Stocking Your Healthful Freezer: Meat, Poultry, and Fish (Part 7)

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I’ve probably mentioned at some point or another that I don’t eat a lot of meat…or chicken or fish, for that matter. I consider myself to be at least a semi-vegetarian most of the time. Over the weekend, though, I had a hankering for a burger, so my husband and I went to Five Guys, a burger chain that originated in Virginia and can now be found in over 40 states, as well as in Canada. They only use fresh (not frozen) ground beef. And I give them five stars for their burgers.

I’ll admit to eating other “types” of beef too, now and then, such as a good steak or a pot roast. But how do you make heads or tails of the meat section in the grocery store? We all have gotten the message that red meat should be limited due to its saturated fat content. But red meat contains protein, iron, zinc, and B vitamins, which are all essential for good health. And if you follow a lower-carbohydrate eating plan, it’s likely that red meat is part of your menu.

The key is to balance things out by a) not eating red meat every day (maybe 2–3 times a week); b) watching portions (sorry, a 16-ounce sirloin hanging off the plate is a little too much); and c) choosing leaner cuts of beef. There’s one more reason to limit red meat consumption, especially if you’re a woman: Researchers looked at data from more than 84,000 women who were in the Nurses’ Health Study. Over a 26-year time period, about 2,200 non-fatal heart attacks and roughly 950 deaths from heart disease occurred. The women who ate two servings of red meat per day had a 30% greater risk of getting heart disease compared to women who had just half a serving of red meat per day. Fortunately, the women who ate more fish and poultry had a lower risk of heart disease.

We talked about how to choose ground beef last week. But what if you truly want to eat a steak or make a pot roast? Become familiar with meat lingo and your shopping experience will get a little easier.

Clue in on cuts. You may not have the nutrition information on a meat label staring at you, but you can roughly gauge how lean the cut of meat is by looking for certain words.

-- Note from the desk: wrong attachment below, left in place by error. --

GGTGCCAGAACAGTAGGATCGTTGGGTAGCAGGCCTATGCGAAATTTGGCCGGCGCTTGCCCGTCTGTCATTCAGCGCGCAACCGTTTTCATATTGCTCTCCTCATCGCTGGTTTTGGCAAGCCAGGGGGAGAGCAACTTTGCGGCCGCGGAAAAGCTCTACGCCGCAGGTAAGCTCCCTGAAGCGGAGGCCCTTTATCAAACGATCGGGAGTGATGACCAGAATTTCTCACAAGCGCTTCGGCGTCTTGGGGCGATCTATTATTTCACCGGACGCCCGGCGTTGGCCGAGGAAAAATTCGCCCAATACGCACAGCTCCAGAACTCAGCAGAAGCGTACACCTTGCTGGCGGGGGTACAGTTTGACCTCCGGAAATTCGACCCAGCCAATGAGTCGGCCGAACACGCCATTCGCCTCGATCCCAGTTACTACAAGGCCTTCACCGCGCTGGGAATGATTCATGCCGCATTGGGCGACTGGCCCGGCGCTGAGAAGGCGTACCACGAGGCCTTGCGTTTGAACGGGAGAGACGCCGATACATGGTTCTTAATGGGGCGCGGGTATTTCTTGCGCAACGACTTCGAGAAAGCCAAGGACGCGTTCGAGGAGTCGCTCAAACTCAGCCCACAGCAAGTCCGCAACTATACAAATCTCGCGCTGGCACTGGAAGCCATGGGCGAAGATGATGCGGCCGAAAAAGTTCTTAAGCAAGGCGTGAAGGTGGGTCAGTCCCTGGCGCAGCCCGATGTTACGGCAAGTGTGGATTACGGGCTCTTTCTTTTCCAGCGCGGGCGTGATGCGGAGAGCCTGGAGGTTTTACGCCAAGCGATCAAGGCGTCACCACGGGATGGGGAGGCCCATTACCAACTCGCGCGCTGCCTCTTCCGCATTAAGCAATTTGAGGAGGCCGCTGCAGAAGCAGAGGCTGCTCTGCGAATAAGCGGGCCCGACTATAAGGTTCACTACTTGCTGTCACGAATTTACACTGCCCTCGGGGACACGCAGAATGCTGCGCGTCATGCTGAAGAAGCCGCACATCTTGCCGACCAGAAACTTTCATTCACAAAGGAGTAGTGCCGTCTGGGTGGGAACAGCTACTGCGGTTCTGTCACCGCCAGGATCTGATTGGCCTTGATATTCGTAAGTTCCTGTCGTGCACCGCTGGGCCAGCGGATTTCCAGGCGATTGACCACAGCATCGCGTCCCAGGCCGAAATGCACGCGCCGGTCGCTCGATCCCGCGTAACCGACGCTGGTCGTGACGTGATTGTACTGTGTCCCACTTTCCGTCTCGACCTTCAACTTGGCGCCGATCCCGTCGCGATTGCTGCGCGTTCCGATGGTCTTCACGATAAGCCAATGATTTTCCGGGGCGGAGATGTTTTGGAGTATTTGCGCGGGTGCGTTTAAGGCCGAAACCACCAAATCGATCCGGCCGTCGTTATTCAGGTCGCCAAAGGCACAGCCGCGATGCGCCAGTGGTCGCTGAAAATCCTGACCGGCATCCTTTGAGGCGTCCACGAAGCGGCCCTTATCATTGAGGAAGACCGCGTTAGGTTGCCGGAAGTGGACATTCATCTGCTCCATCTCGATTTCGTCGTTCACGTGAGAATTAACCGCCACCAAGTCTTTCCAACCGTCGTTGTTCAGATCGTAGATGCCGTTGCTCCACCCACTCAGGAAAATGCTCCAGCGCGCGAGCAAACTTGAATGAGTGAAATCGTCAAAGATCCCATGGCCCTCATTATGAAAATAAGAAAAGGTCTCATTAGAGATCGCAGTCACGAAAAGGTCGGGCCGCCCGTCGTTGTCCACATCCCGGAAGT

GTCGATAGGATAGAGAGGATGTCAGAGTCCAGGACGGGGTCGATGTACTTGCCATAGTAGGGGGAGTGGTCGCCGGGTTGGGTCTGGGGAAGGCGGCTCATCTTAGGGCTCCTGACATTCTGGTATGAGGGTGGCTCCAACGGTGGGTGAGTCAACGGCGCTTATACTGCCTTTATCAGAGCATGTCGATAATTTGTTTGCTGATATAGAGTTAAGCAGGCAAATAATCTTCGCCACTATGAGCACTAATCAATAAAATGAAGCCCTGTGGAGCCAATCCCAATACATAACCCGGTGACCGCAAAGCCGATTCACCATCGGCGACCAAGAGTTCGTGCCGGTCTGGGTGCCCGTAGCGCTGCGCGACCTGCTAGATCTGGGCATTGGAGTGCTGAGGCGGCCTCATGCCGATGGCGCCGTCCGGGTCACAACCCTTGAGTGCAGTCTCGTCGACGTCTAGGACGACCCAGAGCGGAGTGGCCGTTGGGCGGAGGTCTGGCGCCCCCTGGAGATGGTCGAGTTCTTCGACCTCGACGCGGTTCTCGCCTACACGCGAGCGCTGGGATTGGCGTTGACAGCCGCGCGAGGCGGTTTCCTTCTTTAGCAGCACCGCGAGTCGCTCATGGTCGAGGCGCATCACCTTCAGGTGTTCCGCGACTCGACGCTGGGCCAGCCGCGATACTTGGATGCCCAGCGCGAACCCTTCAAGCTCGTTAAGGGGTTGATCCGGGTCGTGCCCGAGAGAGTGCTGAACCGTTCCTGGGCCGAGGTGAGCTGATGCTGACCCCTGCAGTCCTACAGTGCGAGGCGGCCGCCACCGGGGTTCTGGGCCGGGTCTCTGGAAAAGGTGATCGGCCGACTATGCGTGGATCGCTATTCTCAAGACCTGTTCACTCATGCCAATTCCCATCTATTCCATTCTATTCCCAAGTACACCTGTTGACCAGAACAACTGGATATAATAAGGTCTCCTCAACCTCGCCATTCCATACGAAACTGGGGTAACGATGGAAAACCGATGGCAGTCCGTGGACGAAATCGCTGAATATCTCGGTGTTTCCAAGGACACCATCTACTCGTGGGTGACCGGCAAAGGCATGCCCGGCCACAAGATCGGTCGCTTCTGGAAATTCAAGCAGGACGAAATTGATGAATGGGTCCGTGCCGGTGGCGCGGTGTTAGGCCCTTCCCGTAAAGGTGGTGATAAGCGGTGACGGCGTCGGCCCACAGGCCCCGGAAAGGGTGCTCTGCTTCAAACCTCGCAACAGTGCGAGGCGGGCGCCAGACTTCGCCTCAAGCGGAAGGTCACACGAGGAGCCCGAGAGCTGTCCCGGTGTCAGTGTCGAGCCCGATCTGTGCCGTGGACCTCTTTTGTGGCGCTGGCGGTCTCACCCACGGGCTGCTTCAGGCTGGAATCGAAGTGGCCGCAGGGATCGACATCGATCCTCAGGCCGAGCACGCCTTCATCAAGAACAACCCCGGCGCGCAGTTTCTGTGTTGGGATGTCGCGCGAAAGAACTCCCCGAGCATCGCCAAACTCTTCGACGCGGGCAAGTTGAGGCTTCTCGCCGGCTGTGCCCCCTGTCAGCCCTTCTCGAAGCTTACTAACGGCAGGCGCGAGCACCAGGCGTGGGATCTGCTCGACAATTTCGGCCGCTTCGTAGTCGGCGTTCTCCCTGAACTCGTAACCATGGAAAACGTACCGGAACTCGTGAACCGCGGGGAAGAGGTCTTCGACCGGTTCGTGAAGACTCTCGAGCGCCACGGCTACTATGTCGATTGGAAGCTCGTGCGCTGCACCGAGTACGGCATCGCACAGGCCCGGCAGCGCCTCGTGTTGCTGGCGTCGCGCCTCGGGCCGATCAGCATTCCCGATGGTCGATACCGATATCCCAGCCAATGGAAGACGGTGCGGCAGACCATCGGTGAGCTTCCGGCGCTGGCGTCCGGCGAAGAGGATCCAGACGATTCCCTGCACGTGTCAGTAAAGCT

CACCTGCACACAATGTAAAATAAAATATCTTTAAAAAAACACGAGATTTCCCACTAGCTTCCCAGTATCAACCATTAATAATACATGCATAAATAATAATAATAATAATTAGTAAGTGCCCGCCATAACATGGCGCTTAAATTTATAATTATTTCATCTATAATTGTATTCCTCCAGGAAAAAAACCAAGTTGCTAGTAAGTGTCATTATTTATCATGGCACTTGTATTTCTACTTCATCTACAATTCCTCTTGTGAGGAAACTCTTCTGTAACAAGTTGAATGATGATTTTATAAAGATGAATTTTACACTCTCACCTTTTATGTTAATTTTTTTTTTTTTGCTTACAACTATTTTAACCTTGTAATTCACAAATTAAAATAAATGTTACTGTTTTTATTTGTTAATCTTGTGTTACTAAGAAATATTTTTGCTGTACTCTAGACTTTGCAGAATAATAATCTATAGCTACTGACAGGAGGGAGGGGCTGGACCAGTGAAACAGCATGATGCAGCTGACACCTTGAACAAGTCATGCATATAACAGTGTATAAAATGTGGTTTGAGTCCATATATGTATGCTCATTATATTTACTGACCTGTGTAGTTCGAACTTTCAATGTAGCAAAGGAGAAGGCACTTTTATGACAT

• Beef. For red meat, look for top sirloin, tenderloin, flank steak, round, or chuck. Tenderloin cuts include filet mignon (expensive, but worth it as a treat!). Four ounces of beef tenderloin contains 7.5 grams of fat. Flank steak, which comes from the flank area (the area between the last rib and the hip), is very muscular, so it can be a little chewy. It contains 9 grams of fat per four ounces. Try marinating it or stewing it. Another lean cut is skirt steak, which is actually the diaphragm muscle. It can be braised or grilled.
  • Pork. If pork (“the other white meat”) is more your thing, then go with pork tenderloin. Four ounces of lean roasted pork tenderloin contains just 5 grams of fat. Pork tenderloin is pretty versatile, too. You can, of course, roast it in the oven, but it works well on the grill, in a slow cooker, and in stir-fry dishes. Unfortunately, ground pork isn’t all that lean. Four ounces of ground pork has 24 grams of fat and 9 grams of saturated fat. So it’s best to make your meatballs with lean ground beef.
  • Lamb. Cuts from the lamb shank area tend to be leaner, such as leg of lamb, arm, and loin. Four ounces of lean lamb shank, from the leg, contains about 8 grams of fat and 3 grams of saturated fat.

Be “choosey” and “selective.” Cuts of beef are given grades based on quality. A prime grade, which is a high-quality meat, has a lot of marbling, and is thus very tender (but also high in fat). Save the prime cuts for special occasions. Choice cuts have less marbling, but are still quality cuts. Select are leaner than choice cuts, but are still somewhat tender. Standard cuts are lean but have little flavor and juiciness. Go with “choice” or “select” when shopping for beef. Lamb cuts at the retail level are graded as “prime” or “choice,” so go with choice. Pork isn’t graded, but if you stick primarily with tenderloin, you’ll be getting a lean cut.

Watch those portions. I know, I’ve said it before, but try to keep your meat portions to about the size of a deck of cards (or slightly larger). I realize this can be difficult, but it really is a way to limit fat and saturated fat intake. Stretch out your meat portions by making stews or stir-fries — it will seem like you’re eating more! If the thought of eating a 3- to 4-ounce portion of meat leaves you shaking your head in disbelief, the other option is to limit your red meat intake to once or twice a week. And one more option: Try bison (buffalo). Bison supposedly has a taste similar to beef (I’ve never tried it, so I can’t say for sure), but it’s very lean and very tender. Four ounces of broiled bison contains just 6 grams of fat and 2 grams of saturated fat, so give it a try!

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